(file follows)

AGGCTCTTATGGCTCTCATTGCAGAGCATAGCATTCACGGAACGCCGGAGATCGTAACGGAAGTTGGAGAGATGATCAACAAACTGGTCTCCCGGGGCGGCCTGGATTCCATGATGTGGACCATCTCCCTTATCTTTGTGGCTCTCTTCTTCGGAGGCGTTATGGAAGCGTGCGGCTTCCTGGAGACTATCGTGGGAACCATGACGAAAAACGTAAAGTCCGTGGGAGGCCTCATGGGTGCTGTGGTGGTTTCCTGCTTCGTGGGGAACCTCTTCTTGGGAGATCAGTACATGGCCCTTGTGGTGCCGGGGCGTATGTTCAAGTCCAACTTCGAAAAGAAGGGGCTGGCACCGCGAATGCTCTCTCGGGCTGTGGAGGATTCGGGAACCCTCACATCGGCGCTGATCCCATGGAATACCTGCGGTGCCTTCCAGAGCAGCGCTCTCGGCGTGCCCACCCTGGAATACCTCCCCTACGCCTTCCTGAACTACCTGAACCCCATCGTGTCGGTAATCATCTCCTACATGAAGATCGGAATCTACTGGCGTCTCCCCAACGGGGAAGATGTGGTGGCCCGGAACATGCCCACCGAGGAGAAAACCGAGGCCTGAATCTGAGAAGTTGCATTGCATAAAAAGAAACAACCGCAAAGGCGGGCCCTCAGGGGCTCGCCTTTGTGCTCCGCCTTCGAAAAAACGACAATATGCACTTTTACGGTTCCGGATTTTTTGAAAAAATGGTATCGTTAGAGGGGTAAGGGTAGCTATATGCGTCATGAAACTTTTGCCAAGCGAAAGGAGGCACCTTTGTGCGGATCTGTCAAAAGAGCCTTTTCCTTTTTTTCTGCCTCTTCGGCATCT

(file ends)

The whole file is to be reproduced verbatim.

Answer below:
AGGCTCTTATGGCTCTCATTGCAGAGCATAGCATTCACGGAACGCCGGAGATCGTAACGGAAGTTGGAGAGATGATCAACAAACTGGTCTCCCGGGGCGGCCTGGATTCCATGATGTGGACCATCTCCCTTATCTTTGTGGCTCTCTTCTTCGGAGGCGTTATGGAAGCGTGCGGCTTCCTGGAGACTATCGTGGGAACCATGACGAAAAACGTAAAGTCCGTGGGAGGCCTCATGGGTGCTGTGGTGGTTTCCTGCTTCGTGGGGAACCTCTTCTTGGGAGATCAGTACATGGCCCTTGTGGTGCCGGGGCGTATGTTCAAGTCCAACTTCGAAAAGAAGGGGCTGGCACCGCGAATGCTCTCTCGGGCTGTGGAGGATTCGGGAACCCTCACATCGGCGCTGATCCCATGGAATACCTGCGGTGCCTTCCAGAGCAGCGCTCTCGGCGTGCCCACCCTGGAATACCTCCCCTACGCCTTCCTGAACTACCTGAACCCCATCGTGTCGGTAATCATCTCCTACATGAAGATCGGAATCTACTGGCGTCTCCCCAACGGGGAAGATGTGGTGGCCCGGAACATGCCCACCGAGGAGAAAACCGAGGCCTGAATCTGAGAAGTTGCATTGCATAAAAAGAAACAACCGCAAAGGCGGGCCCTCAGGGGCTCGCCTTTGTGCTCCGCCTTCGAAAAAACGACAATATGCACTTTTACGGTTCCGGATTTTTTGAAAAAATGGTATCGTTAGAGGGGTAAGGGTAGCTATATGCGTCATGAAACTTTTGCCAAGCGAAAGGAGGCACCTTTGTGCGGATCTGTCAAAAGAGCCTTTTCCTTTTTTTCTGCCTCTTCGGCATCT